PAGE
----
The Indian Trail Improvement District Board of Supervisors approved a nearly $13 million preliminary budget for Fiscal Year 2015 at a workshop Wednesday, July 9.
At the workshop, supervisors instructed ITID staff to reduce a proposed 9.41 percent average assessment increase by equalizing reserves in individual units where some had excess reserves.
ITID President Carol Jacobs said she favored the limited assessment increase in light of resident demands for improved drainage and better roads, as well as funding efforts to fight overdevelopment in the area.
The total budget of $12,974,864 will be about $136,607 less than last year’s $13,111,471 budget.
Jacobs pointed out that the current budget is still significantly less than the Fiscal Year 2006 budget of almost $14 million.
“We kept it the same for all those years that the recession was going on,” Jacobs said. “This budget we’re proposing now is still lower than 2005-06. Most of you in the audience are pretty active, and you know we have a lot going on in the district. It would be unrealistic to lower this budget. It would be wise to keep it where it is.”
The budget includes a $77,000 increase in the administration department, from $1.66 million to $1.74 million. The parks department was virtually the same at just over $1 million. Maintenance was down about $760,000 from $5.92 million to $5.16 million. M-1 Basin improvements were up more than $445,000, from almost $1.7 million to just over $2.1 million, while M-2 Basin improvements were up about $104,000, from almost $154,000 to more than $258,000.
The average assessment with the proposed increase would be $466 per year, or about $39 per month.
Supervisor Jennifer Hager asked whether there were alternatives to increasing the assessment.
Director of Finance Donald Rinzel pointed out that although the proposed assessment had increased, staff was recommending that the reserve be held the same, although reducing the reserve is an option in order to reduce the assessment increase, if that was the board’s preference.
However, that money is kept on hand in case of an emergency. “If something happens, rather than having a line of credit and going into debt, we will have that money,” Rinzel said.
Supervisor Gary Dunkley, who was attending the meeting by phone, asked why the cost of the administration budget had not gone down since they had eliminated high administrative salaries. ITID Manager Jim Shallman said there was a $60,000 decrease in administrative salaries, but that did not include the Palm Beach County Sheriff’s Office staff, which had increased.
Hager agreed that residents had asked for increased patrols. Rinzel also pointed out that the human resources position had been reinstated.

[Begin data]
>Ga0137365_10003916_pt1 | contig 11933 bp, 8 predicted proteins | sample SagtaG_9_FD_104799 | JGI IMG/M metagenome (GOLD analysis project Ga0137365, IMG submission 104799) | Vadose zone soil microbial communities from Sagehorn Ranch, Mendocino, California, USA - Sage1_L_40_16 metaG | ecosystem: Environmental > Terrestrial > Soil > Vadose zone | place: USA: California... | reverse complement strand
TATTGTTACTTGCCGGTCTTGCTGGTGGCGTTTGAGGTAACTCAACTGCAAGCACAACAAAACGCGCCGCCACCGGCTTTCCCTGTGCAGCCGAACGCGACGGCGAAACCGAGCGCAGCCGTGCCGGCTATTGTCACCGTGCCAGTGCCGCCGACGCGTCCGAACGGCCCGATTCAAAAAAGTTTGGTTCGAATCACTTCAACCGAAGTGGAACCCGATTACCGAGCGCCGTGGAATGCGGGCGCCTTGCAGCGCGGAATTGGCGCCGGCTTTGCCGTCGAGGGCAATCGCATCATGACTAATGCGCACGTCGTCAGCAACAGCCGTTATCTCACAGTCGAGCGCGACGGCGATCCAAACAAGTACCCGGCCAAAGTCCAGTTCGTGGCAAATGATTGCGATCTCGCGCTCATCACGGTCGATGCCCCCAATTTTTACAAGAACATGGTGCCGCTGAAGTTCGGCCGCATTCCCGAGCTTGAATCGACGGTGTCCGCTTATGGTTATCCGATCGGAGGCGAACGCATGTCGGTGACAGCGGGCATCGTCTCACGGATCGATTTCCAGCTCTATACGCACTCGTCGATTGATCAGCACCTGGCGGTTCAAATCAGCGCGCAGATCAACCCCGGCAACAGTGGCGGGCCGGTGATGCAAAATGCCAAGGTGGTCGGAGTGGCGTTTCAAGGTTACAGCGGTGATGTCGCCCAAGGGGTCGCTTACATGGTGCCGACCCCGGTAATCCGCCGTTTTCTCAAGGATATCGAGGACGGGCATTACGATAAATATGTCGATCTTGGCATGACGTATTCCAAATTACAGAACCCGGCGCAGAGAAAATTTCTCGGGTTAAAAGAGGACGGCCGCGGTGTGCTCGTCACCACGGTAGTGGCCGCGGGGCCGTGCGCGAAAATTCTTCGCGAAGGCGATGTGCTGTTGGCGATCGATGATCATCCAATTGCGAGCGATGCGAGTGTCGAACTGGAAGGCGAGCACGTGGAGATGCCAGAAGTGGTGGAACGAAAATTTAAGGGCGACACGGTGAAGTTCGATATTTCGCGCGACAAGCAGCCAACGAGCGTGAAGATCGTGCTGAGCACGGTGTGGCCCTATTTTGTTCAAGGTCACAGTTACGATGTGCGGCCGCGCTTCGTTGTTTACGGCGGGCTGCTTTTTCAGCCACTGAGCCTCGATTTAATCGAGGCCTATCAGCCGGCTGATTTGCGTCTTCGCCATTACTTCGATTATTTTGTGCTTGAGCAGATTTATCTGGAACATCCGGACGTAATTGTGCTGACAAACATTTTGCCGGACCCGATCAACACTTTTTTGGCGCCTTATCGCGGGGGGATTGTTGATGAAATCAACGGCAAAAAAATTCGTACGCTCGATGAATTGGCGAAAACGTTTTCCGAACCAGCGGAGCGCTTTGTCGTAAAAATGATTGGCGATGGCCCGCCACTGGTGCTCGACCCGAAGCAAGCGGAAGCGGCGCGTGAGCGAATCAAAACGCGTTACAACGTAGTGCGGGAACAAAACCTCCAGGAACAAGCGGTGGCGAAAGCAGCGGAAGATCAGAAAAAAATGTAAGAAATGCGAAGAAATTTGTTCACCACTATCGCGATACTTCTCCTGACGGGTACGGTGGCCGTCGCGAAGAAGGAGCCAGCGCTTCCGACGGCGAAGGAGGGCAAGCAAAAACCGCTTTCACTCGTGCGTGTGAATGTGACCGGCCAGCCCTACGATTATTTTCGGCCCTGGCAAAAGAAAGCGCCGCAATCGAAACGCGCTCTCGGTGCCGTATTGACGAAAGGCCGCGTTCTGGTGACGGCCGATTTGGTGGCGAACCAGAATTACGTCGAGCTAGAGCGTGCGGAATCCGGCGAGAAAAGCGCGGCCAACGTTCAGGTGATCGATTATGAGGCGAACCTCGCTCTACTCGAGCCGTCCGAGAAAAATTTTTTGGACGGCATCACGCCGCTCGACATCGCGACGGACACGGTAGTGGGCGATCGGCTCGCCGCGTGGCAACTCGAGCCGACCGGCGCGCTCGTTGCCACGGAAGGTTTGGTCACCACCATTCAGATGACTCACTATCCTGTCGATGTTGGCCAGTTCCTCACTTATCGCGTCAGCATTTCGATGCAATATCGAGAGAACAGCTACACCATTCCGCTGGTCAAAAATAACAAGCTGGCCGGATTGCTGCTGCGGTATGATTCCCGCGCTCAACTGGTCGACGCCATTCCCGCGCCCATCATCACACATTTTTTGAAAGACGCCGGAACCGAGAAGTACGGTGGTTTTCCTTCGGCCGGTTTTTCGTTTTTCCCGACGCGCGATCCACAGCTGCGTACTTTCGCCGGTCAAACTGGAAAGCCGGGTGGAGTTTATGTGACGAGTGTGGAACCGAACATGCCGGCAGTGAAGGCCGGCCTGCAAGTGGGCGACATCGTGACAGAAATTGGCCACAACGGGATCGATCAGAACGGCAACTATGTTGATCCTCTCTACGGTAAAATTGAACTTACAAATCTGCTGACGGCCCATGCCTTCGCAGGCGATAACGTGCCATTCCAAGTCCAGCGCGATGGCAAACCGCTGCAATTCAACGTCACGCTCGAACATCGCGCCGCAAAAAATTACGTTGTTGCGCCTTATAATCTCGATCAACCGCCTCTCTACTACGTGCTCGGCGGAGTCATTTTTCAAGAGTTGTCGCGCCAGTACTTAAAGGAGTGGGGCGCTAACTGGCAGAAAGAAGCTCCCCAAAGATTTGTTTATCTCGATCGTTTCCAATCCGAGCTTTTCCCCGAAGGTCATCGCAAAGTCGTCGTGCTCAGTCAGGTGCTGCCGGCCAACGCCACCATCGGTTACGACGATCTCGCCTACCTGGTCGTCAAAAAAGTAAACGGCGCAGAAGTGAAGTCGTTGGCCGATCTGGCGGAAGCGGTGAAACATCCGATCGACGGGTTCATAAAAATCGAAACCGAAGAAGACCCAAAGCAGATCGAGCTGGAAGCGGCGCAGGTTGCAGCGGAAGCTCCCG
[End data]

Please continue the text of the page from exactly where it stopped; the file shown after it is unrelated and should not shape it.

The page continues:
“The administrative budget went up $77,000, and $72,000 of that is related to the sheriff’s office,” Rinzel said.
Supervisor Michelle Damone supported keeping the PBSO budget as it had been proposed.
During public comment, former Supervisor Mike Erickson said that he favored a zero-based budget rather than tacking on or removing amounts from the previous year’s budget.
“You all know where I stand on the budget,” he said. “I firmly believe that the budget starts at zero, not at last year’s assessment. I firmly believe that a government should be run like a business. At the end, you should have a zero profit. The gain should be the assets and capital improvements you make in a community.”
Resident Anne Kuhl said she was wary of an assessment increase because once it is in place, it is difficult to reduce.
“It’s kind of hard for government agencies to go back,” Kuhl said. “They just continue to say, ‘Well, that’s what we did last year, and we need more, more, more.’ We have to realize it’s the taxpayers’ money.”
However, Jacobs stressed that ITID is responding to issues raised by concerned residents, demanding attention to road and drainage improvements, as well as fighting overdevelopment.
“Taxpayers are asking for certain things that we cannot do if we do not have the money in our budget,” she said. “And Minto West? That’s not over yet, and that’s not the end of what we have dealing with overdevelopment out here.”
Jacobs agreed that 30 percent was the proper amount to keep in reserves. She also pointed out that no salary increases for staff had been approved.
Shallman said the average increase to property owners is $3.36 a month, although the increase varies by unit, actually going down 1.73 percent, or $2.59 an acre, from $149.86 to $147.27 in Las Flores Ranchos, to an increase of 56.76 percent in Dellwood, from $93.95 to $147.27.
Resident Patricia Curry said some of the units had excess reserves, as high as 50 percent or 60 percent, and that the Federal Emergency Management Agency probably would refund money spent for disaster recovery. She agreed with Erickson’s preference for zero-based budgeting.
Supervisor Ralph Bair said having the money in reserve was a boon during storms, although FEMA did eventually refund the money.
“It’s there in case we need it for a hurricane, and we don’t have to go out and borrow it,” Bair said.
Damone suggested to Rinzel that he go back and analyze the spending from Tropical Storm Isaac and see how much was used in each unit in reserves.
She said she would rather keep the reserve at 30 percent, but try to keep it as even as possible between units.
“I don’t want to see it go to 25,” Damone said, explaining that any unit that is under 30 percent needed to come up, but that any unit over 30 percent should have the excess applied to projects or reduced, which she said would reduce the overall assessment increase.
Damone made a motion to try to reduce the budget based on units that had reserve amounts above 30 percent, but replenish any units that are below 30 percent, with a target goal of reducing the average assessment increase to 5.6 percent. Damone’s motion carried unanimously.